With an eclectic program and her loose feeling of relaxed charm, Nnenna Freelon expresses like no other. On “Button Up Your Overcoat,” for example, she interprets the lyrics with seductive passion. Not a lightweight pop arrangement, Freelon’s offering tells you “Take good care of yourself” because she seems to care about you. It’s from the heart. She’s telling you how she feels about you while weaving with meaningful gestures and vocal expressions. Chris Potter’s soulful tenor saxophone interlude applies intensity to the Fender Rhodes, guitar, congas and drum set surroundings. A tightly muted “Miles” trumpet reminds the listener that this is timeless music.
Catchy pop music thrills, deeply spiritual prayer anthems, romantic R&B relationship healers, lovely ballads, and straight-ahead scat-sung classics make up Freelon’s varied program. Everything she performs, however, carries her trademarks. The singer’s scat singing seems to indicate that she’s told the tale to it’s finale, and now words can no longer express what comes next. Take 6 joins Freelon on Nat King Cole’s “Straighten Up and Fly Right” for an a cappella journey through times past. Stevie Wonder’s “If It’s Magic” strolls along the beach as a pleasant vocal-guitar bossa, while “Just In Time” stretches out in your favorite jazz club with veterans James Williams, Ray Drummond and Ed Thigpen. Freelon’s application of woven lyrics and fresh scat singing makes each song unique. Her title track stirs emotions through changes in mood. From gay Latin dancing to dramatic alto flute purring, her song discusses life’s experiences and how we view romantic maturity.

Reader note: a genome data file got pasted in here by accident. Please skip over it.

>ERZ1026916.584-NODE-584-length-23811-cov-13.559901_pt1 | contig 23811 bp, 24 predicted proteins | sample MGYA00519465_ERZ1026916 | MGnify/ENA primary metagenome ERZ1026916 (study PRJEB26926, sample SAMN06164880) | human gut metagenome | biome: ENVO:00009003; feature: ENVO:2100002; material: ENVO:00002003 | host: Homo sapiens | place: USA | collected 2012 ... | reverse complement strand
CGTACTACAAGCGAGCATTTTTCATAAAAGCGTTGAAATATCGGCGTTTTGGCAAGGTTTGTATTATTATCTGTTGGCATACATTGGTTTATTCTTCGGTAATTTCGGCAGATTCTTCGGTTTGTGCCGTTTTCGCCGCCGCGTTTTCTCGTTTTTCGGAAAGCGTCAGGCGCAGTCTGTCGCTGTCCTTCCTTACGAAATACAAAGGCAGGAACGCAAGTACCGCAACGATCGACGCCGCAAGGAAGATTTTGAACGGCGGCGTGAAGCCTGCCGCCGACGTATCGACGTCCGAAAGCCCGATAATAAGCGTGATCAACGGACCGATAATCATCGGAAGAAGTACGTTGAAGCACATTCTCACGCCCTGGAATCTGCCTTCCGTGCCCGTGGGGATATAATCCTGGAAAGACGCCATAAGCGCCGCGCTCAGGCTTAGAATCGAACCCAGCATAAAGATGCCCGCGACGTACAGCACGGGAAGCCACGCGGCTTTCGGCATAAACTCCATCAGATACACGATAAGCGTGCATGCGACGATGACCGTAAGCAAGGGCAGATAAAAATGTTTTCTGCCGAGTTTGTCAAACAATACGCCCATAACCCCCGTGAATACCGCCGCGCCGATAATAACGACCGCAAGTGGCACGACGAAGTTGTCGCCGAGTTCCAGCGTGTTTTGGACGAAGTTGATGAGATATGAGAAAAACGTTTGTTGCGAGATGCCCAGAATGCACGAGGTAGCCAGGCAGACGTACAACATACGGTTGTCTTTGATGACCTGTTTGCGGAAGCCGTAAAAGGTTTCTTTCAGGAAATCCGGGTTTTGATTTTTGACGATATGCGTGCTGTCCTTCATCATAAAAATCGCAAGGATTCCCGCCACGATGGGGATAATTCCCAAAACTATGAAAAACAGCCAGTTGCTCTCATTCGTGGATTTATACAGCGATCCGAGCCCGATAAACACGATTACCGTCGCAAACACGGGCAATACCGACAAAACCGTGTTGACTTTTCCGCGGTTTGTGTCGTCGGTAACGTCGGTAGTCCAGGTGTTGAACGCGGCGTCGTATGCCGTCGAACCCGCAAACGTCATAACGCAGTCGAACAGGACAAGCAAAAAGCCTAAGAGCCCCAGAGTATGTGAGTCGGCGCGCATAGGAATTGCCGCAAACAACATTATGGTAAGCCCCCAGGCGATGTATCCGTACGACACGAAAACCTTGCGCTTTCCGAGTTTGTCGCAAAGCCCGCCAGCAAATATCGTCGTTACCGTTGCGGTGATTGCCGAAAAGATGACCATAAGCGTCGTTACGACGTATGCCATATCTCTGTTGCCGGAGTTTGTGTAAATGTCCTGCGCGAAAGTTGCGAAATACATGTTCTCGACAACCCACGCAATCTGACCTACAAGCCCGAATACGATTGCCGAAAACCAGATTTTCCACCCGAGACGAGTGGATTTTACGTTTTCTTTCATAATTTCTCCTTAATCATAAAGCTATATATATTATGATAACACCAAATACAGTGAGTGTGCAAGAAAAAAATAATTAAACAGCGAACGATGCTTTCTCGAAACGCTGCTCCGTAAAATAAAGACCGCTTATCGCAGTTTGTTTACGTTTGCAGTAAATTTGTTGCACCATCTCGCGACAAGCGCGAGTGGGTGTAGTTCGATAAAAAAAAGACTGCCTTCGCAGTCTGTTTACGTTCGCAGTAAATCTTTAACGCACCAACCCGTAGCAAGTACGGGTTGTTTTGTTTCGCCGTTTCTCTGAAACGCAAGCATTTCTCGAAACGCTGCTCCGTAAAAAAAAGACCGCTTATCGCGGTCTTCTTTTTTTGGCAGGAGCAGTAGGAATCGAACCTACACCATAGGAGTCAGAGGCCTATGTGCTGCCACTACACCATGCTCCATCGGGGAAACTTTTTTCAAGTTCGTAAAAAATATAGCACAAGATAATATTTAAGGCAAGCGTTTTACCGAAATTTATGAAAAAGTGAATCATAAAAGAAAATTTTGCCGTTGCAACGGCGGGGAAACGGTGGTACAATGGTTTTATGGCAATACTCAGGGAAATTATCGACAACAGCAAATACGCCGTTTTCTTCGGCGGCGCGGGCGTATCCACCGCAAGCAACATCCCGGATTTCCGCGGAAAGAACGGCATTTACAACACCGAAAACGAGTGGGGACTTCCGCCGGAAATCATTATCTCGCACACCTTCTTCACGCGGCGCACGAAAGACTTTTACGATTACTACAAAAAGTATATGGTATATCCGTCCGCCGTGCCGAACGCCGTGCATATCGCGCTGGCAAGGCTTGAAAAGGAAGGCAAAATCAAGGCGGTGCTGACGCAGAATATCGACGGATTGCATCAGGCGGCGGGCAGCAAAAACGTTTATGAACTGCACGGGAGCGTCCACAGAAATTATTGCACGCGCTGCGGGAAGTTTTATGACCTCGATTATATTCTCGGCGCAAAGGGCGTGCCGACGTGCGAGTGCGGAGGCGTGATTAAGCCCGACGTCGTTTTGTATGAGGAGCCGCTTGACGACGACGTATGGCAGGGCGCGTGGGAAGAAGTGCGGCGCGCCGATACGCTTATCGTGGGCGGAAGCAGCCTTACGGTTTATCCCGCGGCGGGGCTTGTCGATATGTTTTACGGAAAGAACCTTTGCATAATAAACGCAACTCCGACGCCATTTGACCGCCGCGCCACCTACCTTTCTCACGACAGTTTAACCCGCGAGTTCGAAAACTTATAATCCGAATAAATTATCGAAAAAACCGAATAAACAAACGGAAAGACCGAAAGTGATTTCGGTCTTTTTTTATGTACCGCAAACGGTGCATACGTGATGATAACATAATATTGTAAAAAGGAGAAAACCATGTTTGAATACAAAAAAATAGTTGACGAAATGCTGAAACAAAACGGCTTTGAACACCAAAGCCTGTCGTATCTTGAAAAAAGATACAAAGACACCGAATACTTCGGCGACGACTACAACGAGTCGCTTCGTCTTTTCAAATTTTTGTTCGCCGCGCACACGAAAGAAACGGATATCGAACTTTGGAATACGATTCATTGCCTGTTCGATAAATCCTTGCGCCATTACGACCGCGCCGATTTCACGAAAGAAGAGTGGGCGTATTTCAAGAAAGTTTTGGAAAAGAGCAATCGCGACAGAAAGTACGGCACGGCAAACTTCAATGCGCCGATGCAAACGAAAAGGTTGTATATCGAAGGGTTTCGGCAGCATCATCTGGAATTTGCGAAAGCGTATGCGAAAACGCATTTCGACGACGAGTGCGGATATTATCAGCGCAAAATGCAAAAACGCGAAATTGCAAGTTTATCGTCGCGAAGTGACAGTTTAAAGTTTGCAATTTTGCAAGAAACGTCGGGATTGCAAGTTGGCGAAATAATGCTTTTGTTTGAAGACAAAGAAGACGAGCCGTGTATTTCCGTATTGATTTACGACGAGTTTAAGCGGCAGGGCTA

Maturity has settled into Freelon’s presentation, too. Unlike her earlier albums, this one finds the singer in a more frank, fundamental, and straightforward situation. She injects her unique manner of presenting a song into each piece while keeping the format familiar. No one expresses quite like Nnenna Freelon, and this highly recommended session comes straight from the heart.